India is a food surplus nation if we consider our large and growing production, as well as stockpiles of grain. In addition, grain is subsidised heavily for BPL (below poverty line) families. In some states, low income families can get grain for as low as ₹2 per kilo.
So, except for problems of poor distribution or poor access, which continue to plague us, the calorific deficit or “starvation” problem is structurally solved. There is no economic reason why people should starve or have insufficient calories.
However, the nutrition security problem in India is acute, and shows no signs of getting better.
Most of the world looks at child nutrition status as a broad indicator of the nutrition status of the population. For example, the Global Health Index (GHI) uses the following indicators to rank a country: undernourishment, child mortality, child wasting, and child stunting.
India performs very poorly, and is ranked a low 103. Most of our neighbors do much better – China (25), Nepal (72), Myanmar (68), Sri Lanka (67) and Bangladesh (86). More than 20 African countries are much better off than India. Check the numbers here – https://www.globalhungerindex.org/results/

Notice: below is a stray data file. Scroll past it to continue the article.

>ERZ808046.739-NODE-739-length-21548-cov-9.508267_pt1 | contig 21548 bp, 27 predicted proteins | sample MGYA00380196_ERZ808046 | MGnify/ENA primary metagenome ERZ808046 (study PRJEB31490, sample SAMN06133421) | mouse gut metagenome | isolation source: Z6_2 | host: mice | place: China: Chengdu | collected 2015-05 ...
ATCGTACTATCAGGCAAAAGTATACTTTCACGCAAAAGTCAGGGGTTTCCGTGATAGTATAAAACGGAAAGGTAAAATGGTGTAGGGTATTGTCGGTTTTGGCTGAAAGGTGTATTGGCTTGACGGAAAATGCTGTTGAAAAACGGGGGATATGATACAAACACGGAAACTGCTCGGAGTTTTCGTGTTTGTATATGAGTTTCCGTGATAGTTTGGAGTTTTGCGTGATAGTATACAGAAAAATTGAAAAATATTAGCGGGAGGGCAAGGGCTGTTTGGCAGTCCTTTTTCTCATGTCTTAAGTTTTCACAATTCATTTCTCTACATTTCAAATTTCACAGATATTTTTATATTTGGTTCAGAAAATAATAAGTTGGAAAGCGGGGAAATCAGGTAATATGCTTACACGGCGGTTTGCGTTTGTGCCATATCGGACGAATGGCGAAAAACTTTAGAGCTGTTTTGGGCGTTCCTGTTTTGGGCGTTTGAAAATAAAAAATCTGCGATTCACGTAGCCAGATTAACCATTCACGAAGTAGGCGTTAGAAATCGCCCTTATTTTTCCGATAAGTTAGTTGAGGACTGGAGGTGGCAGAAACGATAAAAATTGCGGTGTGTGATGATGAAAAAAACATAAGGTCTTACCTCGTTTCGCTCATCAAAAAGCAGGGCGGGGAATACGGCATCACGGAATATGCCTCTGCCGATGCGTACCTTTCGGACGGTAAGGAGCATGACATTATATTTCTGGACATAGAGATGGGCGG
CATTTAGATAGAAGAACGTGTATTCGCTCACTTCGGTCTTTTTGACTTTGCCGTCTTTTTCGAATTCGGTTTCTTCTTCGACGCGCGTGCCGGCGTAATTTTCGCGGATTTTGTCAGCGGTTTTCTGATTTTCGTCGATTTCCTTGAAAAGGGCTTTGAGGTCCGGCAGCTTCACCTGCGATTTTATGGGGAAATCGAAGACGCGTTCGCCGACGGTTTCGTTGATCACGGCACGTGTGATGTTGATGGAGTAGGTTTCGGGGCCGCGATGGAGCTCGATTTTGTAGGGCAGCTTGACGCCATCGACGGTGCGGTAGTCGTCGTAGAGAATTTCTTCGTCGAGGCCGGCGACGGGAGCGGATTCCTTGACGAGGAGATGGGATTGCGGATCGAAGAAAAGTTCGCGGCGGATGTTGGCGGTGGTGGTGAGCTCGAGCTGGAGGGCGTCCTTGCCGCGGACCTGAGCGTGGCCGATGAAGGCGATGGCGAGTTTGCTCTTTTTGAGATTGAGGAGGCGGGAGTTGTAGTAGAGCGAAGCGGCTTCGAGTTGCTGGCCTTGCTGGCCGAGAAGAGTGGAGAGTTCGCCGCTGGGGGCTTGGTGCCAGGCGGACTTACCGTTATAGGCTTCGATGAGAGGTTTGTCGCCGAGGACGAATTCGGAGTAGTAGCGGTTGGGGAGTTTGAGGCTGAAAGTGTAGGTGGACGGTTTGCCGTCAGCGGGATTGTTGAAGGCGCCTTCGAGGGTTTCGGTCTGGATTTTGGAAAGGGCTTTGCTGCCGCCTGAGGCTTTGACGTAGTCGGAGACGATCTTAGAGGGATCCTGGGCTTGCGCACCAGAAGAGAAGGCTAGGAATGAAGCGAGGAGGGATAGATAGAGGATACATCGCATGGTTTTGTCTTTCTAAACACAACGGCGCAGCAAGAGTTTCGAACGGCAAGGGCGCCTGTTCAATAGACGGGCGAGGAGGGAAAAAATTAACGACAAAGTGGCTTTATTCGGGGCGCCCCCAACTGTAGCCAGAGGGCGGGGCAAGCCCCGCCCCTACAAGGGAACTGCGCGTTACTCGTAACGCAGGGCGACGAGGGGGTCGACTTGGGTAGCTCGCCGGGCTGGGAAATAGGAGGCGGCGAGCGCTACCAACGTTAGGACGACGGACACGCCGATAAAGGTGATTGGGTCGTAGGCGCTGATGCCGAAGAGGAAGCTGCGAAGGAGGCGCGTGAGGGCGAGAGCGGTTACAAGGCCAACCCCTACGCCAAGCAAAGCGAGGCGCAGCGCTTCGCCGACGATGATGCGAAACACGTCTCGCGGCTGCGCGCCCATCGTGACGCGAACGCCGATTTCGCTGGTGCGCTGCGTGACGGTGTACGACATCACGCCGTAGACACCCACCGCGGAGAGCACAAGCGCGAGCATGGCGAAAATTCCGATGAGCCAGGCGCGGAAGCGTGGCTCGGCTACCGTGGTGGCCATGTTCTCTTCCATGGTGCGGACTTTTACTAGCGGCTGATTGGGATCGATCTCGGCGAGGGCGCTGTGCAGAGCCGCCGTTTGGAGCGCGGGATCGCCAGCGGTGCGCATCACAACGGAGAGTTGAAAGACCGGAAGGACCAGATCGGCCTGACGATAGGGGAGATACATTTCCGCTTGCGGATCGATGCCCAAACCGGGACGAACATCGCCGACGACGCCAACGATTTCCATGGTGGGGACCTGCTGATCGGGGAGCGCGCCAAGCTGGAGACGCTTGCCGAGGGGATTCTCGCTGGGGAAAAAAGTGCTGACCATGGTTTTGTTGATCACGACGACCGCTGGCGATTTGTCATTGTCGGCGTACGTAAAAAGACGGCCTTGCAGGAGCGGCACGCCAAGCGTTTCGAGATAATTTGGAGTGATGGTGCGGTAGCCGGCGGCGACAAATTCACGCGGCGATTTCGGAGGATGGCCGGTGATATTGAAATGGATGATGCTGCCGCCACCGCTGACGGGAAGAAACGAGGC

I would like to take the broader view of nutrition security, rather than food security, as the indicator we must use going forward. This should, therefore, include the population vulnerable to poor health and disease due to protein and micronutrient deficiencies. I suspect that if that was done, India would fare much worse than the GHI indicates.
The vast majority of our population (well above 90 percent) suffers from micronutrient deficiencies (when you look at the basket of 185 micronutrients, which this company measures in its tests – www.fitterfly.in ). I suspect that well above 60 percent of the population also suffers from inadequate protein intake.
Solving these problems is not difficult, and excellent low cost and consumer friendly approaches exist. However, they cannot be solved by consuming more grain.
A nutrition adequacy revolution is needed in India. The human, economic, and social costs of not addressing the nutrition security problem are very large indeed.